I spent a large portion of my summer contemplating why my students resisted writing while being open to thoughtful discussion and verbal freestyling. In my last analysis, it seems that the largest obstacles to success this summer were not academic deficiencies, but confidence deficiencies. I was first distressed when many students did not complete their 16-bar summative composition and explanation of their lyrics. Yet, every student, even the most reluctant, demonstrated evidence that they learned to listen to hip-hop more critically. By the end of our time together, every student had shared a few bars or at least shouted praise for a classmate’s. Even the most adamant mumble rap haters assented that his songs were, if lacking for lyrical merit, well arranged. We did not succeed as EOS teachers in making the students stellar writers during one crash course hip hop class, but we did succeed in forming more conscientious and open-minded listeners, perhaps a little more likely to think of themselves as writers.

For a considerable time, I suspected that that their reluctance was because they were simply tired of school. The tenth-grade students who enter EOS in its first session are only on summer vacation proper for one week before Writing Corps starts lessons. Complaints were plentiful in the first few days. While probably a factor, I doubt that burnout was the main cause, because HCZ’s Summer EOS is not simply school. It is project-based curriculum deliberately constructed to present itself as yet another summer activity while teaching skills along the way. As a staff member, I was encouraged to favor project-based language and avoid classroom specific language to quell student resistance to “summer school” and help them enter a friendly creative space. I felt this principle poignantly illustrated when, in my first week as a teaching artist, a student resistant to writing packed up her bag and walked out of the room after I told her she should just write and because she was already in class. Certainly, the EOS environment is more laid back than many people are accustomed to. For example, we do not say that students are in class; rather, they are “in program.” To reinforce the notion that school yields pay, secondary school students in HCZ are given a stipend contingent upon their performance in school and behavior and attendance in HCZ.  In the summer EOS impacts students’ stipends, but they are not given letter grades; rather, the high school students are graded on a √-, √, √+ system. To create a laid-back environment and give the students ownership of their learning, the students were not dictated rules to obey during programming; rather, they were made agents in the construction of their learning space and collaborated with us staff members to make “community rules.”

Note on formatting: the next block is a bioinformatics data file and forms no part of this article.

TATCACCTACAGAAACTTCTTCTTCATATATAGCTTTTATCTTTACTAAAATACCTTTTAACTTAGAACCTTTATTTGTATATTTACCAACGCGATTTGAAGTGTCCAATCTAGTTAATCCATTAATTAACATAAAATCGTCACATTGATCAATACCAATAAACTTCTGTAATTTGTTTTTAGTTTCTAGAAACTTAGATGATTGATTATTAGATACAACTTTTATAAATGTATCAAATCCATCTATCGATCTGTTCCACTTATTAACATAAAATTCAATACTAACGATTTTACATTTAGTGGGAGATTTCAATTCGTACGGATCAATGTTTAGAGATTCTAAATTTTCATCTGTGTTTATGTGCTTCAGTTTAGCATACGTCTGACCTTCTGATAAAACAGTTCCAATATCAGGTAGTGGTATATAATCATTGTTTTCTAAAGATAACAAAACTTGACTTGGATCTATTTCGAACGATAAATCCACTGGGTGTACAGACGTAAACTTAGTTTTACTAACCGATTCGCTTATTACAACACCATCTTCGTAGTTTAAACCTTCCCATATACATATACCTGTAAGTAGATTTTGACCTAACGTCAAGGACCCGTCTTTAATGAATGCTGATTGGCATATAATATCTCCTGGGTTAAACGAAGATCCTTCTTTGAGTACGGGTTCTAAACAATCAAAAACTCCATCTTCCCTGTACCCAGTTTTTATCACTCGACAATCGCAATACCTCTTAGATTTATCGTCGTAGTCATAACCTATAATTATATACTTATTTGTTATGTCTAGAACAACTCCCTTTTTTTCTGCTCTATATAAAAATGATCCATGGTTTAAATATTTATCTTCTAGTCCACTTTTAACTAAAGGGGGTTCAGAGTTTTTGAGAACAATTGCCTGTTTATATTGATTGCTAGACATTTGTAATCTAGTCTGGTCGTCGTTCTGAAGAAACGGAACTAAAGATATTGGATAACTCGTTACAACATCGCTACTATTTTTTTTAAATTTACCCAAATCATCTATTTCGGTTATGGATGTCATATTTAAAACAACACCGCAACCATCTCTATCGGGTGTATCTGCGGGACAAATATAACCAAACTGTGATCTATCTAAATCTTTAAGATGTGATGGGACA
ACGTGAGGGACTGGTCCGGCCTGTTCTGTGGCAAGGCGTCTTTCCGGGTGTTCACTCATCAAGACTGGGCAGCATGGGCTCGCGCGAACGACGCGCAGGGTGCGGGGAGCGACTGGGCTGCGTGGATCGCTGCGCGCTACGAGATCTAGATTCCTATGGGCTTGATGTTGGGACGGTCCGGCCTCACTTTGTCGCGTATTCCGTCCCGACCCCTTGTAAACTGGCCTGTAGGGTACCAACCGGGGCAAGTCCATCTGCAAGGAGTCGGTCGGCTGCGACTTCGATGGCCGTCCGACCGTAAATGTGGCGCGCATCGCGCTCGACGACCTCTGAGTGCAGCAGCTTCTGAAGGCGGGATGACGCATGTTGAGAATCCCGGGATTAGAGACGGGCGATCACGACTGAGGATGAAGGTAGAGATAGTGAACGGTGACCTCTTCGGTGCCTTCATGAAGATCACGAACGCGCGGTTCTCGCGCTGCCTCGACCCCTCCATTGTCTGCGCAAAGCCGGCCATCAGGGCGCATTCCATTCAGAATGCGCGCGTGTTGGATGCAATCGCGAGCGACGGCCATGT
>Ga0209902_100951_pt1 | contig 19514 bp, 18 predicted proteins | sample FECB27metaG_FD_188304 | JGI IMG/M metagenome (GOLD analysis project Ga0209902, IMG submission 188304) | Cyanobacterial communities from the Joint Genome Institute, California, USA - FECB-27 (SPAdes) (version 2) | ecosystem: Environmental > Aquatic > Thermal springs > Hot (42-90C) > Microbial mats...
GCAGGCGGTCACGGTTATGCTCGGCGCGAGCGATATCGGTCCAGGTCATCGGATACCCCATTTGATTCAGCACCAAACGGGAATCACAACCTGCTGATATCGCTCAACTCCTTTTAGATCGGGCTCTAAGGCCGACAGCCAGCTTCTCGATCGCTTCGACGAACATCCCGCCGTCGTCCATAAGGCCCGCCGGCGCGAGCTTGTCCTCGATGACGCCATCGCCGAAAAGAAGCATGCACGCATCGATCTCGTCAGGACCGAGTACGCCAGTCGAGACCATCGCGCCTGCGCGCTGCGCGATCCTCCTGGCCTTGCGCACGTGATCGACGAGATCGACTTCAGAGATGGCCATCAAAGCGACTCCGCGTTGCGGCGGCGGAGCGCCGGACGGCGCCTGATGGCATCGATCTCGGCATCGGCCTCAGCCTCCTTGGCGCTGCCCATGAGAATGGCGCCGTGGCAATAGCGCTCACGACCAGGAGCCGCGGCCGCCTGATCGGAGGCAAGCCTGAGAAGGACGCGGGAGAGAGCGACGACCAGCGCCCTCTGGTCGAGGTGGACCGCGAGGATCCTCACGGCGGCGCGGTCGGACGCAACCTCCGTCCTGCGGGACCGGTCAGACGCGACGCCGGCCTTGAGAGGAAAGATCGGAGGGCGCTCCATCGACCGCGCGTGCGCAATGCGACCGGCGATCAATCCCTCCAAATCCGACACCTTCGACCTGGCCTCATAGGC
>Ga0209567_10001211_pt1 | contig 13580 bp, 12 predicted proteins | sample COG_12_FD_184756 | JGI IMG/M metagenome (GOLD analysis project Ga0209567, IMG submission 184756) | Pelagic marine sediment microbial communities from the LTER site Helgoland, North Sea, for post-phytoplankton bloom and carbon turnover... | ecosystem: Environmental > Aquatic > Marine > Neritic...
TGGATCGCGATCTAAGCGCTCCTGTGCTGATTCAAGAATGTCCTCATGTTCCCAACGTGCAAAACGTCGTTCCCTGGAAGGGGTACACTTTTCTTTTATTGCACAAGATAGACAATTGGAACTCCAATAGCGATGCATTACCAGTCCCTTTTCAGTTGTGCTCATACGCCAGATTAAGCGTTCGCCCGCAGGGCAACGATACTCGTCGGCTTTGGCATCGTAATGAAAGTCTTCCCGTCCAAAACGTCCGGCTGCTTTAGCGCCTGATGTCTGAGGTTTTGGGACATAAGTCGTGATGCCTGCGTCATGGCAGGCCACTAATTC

This collaborative rule building was for me one of the most valuable take-aways of my own summer learning. To truly prepare students for collegiate writing we have to meet them where they were and show them that they, with all their passions, hopes, and dislikes, belong in a college environment. Many of my students who disliked school felt that way because they felt constrained in how they could move and about what they could talk, so our rules manifested as protections of the students’ voices. We made it clear that no one was permitted to talk over another person, as one would expect. But more importantly, we, as teaching artists, promised that we would not censor anything the students wrote or wanted to perform. This promise had only one caveat: in exchange, the students promised that they would include no hate speech in their work. The other EOS classes arrived at similar rules.

Giving someone caught in the cycle of poverty their own voice back and forming them to use it to self-advocate is crucial to winning the war on poverty. Collaboratively constructed rules directed toward protecting self-expressive creative projects (thereby protecting critical project-based learning opportunities) were essential to giving my students their voice. One disruptive and reluctant student, for example, was won over during the fourth class when he won applause after remixing a popular song’s chorus. Although his group members were embarrassed at first when he decided he wanted to rap about smoking hookah, we encouraged him to write whatever he felt fit the music best. We gave him simple permission to rap about something that a fourteen-year-old would be chastised for knowing so well elsewhere, and he opened himself up in a really encouraging way. He shed his “too cool for writing” persona and became one of the most vocal sharers of solid tough-guy rap in the class.  It struck me that the student likely would not have flourished in a conventional school setting because such talk from a 14-year-old would likely be censored.

The process to create dynamic pedagogy is painstaking and its rewards are, at face value, underwhelming. But this summer I found that strictly qualitative measurements do an injustice to students. Almost none completed their summative song verse, but everyone became significantly more critical readers of lyrics and participated in some for form of synthesis. Not every student learned to think of themselves as lyricists or writers, but all won the struggle to understand how the components of great lyric raps work together. Even those who were not ready to share their own voice yet were able to hear their contemporaries’ and were assured that their own mattered. Moreover, I learned this summer that socially mobile scholars are not fully cultivated in one season, but luckily HCZ is committed to its students for far more than one summer. Other organizations, particularly those education-interested, would do well to adapt the HCZ Promise neighborhood model and demonstrate the prolonged commitment to their beneficiaries not just as beneficiaries, but as consistently, unequivocally, valuable persons with something valuable to say.